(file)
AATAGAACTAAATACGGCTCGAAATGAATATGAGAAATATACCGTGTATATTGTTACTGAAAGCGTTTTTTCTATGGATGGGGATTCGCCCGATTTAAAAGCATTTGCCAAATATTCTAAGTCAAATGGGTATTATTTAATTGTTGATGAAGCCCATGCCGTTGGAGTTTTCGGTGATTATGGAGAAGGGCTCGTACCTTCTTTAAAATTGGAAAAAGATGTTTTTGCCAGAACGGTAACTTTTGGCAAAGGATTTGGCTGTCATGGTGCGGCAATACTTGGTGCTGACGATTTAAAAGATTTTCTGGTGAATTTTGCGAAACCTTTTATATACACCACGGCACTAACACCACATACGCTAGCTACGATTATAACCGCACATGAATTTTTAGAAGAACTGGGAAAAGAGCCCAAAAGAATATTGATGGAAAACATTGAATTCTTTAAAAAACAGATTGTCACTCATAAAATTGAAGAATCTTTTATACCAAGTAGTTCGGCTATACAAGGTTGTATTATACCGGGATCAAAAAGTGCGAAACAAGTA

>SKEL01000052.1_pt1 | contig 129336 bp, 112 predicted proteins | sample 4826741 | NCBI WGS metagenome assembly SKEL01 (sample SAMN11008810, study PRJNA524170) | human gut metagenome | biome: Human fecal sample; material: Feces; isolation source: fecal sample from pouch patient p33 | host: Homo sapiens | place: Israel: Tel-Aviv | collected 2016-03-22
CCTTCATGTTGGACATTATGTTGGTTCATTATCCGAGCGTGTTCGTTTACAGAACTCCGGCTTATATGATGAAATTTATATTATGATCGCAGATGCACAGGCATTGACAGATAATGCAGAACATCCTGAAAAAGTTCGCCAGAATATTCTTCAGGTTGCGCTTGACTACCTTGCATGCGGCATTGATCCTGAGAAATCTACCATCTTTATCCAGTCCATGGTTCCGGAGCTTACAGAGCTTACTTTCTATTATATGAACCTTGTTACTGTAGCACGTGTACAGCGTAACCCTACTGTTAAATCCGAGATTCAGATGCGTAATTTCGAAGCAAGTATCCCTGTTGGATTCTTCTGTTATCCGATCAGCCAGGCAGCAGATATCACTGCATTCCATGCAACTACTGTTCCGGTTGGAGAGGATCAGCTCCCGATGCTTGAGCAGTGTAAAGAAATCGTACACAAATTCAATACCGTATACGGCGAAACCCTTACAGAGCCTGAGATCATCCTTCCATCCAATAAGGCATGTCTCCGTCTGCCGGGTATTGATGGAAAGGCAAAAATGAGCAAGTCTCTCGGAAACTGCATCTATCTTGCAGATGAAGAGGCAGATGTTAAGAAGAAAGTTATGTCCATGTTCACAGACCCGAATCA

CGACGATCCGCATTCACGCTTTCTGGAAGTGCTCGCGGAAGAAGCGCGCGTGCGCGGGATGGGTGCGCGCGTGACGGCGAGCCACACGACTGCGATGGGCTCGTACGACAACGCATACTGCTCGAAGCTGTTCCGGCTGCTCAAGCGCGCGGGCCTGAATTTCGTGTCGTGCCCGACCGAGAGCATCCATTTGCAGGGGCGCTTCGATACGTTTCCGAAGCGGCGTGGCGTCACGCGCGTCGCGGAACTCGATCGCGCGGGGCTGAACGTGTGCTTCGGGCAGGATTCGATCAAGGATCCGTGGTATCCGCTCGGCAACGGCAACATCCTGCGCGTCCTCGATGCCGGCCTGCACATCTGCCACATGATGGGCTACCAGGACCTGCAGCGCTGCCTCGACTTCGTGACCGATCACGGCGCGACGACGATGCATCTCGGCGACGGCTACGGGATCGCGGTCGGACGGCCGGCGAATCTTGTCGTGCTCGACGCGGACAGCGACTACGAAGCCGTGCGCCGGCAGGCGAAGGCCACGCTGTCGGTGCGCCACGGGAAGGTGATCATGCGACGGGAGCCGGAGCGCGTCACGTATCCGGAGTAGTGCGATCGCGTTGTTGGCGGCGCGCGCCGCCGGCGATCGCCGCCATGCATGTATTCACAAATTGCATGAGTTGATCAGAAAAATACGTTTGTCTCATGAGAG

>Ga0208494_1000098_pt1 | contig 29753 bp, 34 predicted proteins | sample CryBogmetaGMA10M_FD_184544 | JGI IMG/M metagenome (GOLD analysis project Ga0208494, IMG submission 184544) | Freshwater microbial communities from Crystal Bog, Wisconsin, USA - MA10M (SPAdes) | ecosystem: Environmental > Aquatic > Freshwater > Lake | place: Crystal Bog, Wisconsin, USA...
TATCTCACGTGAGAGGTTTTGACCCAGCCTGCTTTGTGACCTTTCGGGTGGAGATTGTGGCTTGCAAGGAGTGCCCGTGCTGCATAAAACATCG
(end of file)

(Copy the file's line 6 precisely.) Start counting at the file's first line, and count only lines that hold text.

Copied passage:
TATCTCACGTGAGAGGTTTTGACCCAGCCTGCTTTGTGACCTTTCGGGTGGAGATTGTGGCTTGCAAGGAGTGCCCGTGCTGCATAAAACATCG